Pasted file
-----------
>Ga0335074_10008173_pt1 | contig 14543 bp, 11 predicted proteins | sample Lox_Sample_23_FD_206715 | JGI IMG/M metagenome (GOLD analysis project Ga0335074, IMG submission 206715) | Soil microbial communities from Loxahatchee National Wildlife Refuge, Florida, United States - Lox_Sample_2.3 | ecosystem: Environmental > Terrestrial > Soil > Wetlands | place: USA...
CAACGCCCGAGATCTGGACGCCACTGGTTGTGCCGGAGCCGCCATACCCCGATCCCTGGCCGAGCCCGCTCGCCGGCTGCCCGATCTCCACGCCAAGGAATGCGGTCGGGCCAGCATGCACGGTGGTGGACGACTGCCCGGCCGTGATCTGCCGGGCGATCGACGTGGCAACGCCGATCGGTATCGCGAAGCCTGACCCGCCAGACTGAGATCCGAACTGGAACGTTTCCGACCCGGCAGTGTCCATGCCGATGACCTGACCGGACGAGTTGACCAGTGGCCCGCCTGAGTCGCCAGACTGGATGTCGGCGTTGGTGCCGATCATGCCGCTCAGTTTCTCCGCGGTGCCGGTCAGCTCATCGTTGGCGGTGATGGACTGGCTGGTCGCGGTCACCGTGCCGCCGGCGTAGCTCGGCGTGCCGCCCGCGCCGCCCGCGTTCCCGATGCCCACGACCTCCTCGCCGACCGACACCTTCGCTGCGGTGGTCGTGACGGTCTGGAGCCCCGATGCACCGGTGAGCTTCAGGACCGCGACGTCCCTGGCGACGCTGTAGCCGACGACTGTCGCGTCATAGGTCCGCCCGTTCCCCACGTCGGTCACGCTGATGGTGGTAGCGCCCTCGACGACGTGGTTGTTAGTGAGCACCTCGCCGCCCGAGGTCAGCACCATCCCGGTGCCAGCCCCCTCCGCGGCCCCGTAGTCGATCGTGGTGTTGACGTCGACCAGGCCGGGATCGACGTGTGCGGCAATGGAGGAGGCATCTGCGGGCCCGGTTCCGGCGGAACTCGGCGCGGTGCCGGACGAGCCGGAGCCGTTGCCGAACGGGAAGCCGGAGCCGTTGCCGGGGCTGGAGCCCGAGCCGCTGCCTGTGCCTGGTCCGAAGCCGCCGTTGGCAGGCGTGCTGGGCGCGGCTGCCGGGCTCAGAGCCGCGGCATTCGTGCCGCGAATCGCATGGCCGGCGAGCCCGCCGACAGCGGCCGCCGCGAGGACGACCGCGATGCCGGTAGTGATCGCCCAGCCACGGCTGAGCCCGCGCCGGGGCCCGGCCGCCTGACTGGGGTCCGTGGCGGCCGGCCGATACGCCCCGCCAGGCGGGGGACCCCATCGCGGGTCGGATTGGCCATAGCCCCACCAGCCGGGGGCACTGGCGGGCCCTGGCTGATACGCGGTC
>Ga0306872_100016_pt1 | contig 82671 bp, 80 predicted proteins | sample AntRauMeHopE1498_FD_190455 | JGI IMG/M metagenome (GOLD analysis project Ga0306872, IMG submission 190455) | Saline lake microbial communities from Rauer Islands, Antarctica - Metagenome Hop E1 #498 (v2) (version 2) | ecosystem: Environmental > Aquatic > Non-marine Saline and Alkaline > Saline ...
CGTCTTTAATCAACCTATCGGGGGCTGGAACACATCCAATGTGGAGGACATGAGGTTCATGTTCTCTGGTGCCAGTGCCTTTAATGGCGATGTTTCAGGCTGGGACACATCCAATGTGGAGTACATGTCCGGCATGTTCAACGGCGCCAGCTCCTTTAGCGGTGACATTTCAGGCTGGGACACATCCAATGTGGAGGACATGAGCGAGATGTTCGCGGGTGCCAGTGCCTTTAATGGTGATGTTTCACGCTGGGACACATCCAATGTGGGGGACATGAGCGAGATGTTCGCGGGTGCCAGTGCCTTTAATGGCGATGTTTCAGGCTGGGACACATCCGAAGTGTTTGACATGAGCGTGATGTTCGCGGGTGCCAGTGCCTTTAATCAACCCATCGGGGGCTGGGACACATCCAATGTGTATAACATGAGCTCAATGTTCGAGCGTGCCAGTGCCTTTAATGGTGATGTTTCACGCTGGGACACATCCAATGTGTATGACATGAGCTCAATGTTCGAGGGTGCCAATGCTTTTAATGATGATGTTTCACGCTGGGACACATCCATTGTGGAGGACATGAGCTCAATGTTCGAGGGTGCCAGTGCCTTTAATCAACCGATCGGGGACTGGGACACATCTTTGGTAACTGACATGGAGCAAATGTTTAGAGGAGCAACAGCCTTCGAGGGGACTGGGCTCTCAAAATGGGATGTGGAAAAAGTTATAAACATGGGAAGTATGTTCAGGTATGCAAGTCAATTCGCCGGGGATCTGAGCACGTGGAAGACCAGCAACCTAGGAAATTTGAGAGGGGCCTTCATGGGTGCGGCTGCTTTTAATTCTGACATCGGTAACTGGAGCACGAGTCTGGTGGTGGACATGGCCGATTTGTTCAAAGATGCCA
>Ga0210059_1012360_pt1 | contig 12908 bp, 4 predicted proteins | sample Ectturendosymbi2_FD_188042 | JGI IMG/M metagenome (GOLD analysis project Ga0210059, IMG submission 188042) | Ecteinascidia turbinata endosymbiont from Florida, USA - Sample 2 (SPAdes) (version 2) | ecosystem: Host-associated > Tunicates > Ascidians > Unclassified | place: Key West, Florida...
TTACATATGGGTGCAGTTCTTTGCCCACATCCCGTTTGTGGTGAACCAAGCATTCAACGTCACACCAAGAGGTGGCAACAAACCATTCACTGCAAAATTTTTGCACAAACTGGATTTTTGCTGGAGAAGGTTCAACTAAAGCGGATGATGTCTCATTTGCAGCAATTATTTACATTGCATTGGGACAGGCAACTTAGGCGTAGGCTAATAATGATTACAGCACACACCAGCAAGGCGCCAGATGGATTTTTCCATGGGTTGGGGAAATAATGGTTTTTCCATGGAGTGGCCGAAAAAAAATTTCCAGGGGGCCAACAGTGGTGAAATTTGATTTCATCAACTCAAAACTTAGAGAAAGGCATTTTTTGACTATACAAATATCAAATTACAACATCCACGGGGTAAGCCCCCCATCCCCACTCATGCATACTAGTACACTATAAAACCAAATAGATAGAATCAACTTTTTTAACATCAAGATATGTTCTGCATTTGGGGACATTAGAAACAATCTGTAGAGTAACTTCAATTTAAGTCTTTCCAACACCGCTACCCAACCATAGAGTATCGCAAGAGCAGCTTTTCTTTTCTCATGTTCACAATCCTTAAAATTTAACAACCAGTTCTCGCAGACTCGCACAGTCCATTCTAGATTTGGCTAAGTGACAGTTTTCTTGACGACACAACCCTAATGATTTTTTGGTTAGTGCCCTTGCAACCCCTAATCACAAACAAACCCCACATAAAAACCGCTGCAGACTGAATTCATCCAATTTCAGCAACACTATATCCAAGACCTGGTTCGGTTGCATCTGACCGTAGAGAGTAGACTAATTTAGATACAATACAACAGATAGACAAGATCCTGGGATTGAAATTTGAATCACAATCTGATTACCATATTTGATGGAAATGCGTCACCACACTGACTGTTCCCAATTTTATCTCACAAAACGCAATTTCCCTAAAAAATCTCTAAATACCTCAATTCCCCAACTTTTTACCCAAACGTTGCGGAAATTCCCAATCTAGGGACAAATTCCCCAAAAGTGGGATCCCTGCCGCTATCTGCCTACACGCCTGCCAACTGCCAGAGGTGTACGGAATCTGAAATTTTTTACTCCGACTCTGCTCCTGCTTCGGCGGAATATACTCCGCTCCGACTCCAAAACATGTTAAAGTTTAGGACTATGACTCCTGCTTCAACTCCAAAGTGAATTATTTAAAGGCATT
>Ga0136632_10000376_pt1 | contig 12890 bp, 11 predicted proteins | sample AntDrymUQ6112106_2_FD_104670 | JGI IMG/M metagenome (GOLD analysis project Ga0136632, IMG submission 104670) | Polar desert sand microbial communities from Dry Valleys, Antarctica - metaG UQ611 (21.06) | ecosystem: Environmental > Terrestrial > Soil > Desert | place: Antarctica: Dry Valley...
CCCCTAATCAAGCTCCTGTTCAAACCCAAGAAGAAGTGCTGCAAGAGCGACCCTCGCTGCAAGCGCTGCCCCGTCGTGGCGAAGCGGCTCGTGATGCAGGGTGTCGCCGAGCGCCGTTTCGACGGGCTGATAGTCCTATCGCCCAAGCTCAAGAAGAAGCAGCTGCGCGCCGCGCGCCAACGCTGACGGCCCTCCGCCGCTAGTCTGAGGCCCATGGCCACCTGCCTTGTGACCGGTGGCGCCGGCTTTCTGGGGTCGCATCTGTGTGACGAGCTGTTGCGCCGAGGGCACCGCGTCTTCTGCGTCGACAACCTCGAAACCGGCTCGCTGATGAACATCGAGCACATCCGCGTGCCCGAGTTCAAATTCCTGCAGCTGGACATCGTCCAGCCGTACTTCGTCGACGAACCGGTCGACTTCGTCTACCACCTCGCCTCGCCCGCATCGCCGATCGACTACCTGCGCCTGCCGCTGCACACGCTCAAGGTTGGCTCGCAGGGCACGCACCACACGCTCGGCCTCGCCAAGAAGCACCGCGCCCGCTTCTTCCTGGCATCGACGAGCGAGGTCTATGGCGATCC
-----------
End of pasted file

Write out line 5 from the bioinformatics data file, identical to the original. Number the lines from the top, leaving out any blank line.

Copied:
>Ga0210059_1012360_pt1 | contig 12908 bp, 4 predicted proteins | sample Ectturendosymbi2_FD_188042 | JGI IMG/M metagenome (GOLD analysis project Ga0210059, IMG submission 188042) | Ecteinascidia turbinata endosymbiont from Florida, USA - Sample 2 (SPAdes) (version 2) | ecosystem: Host-associated > Tunicates > Ascidians > Unclassified | place: Key West, Florida...